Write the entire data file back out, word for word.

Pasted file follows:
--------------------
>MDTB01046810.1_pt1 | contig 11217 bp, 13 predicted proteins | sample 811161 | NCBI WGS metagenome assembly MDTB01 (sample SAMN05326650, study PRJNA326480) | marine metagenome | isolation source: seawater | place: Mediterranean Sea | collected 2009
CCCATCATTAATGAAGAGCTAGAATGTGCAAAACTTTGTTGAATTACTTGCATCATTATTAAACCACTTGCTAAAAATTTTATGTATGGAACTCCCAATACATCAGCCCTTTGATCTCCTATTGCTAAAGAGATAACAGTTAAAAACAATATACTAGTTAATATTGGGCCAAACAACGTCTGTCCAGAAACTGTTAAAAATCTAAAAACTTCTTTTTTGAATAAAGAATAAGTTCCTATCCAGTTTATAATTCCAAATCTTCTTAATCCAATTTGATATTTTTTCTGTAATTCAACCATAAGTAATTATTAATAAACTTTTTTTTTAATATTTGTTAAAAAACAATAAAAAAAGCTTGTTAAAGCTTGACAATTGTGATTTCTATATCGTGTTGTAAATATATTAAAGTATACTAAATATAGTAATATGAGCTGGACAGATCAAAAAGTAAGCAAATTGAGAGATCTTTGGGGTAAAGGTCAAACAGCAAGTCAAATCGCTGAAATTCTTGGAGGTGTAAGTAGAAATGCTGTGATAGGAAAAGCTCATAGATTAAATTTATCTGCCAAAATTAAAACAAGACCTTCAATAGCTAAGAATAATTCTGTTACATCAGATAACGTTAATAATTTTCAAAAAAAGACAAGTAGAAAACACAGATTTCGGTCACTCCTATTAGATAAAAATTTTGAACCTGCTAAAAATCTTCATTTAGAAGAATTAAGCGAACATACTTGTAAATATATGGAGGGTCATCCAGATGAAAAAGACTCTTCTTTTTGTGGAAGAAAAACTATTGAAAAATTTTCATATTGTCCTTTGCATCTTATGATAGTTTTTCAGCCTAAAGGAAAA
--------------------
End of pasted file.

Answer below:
>MDTB01046810.1_pt1 | contig 11217 bp, 13 predicted proteins | sample 811161 | NCBI WGS metagenome assembly MDTB01 (sample SAMN05326650, study PRJNA326480) | marine metagenome | isolation source: seawater | place: Mediterranean Sea | collected 2009
CCCATCATTAATGAAGAGCTAGAATGTGCAAAACTTTGTTGAATTACTTGCATCATTATTAAACCACTTGCTAAAAATTTTATGTATGGAACTCCCAATACATCAGCCCTTTGATCTCCTATTGCTAAAGAGATAACAGTTAAAAACAATATACTAGTTAATATTGGGCCAAACAACGTCTGTCCAGAAACTGTTAAAAATCTAAAAACTTCTTTTTTGAATAAAGAATAAGTTCCTATCCAGTTTATAATTCCAAATCTTCTTAATCCAATTTGATATTTTTTCTGTAATTCAACCATAAGTAATTATTAATAAACTTTTTTTTTAATATTTGTTAAAAAACAATAAAAAAAGCTTGTTAAAGCTTGACAATTGTGATTTCTATATCGTGTTGTAAATATATTAAAGTATACTAAATATAGTAATATGAGCTGGACAGATCAAAAAGTAAGCAAATTGAGAGATCTTTGGGGTAAAGGTCAAACAGCAAGTCAAATCGCTGAAATTCTTGGAGGTGTAAGTAGAAATGCTGTGATAGGAAAAGCTCATAGATTAAATTTATCTGCCAAAATTAAAACAAGACCTTCAATAGCTAAGAATAATTCTGTTACATCAGATAACGTTAATAATTTTCAAAAAAAGACAAGTAGAAAACACAGATTTCGGTCACTCCTATTAGATAAAAATTTTGAACCTGCTAAAAATCTTCATTTAGAAGAATTAAGCGAACATACTTGTAAATATATGGAGGGTCATCCAGATGAAAAAGACTCTTCTTTTTGTGGAAGAAAAACTATTGAAAAATTTTCATATTGTCCTTTGCATCTTATGATAGTTTTTCAGCCTAAAGGAAAA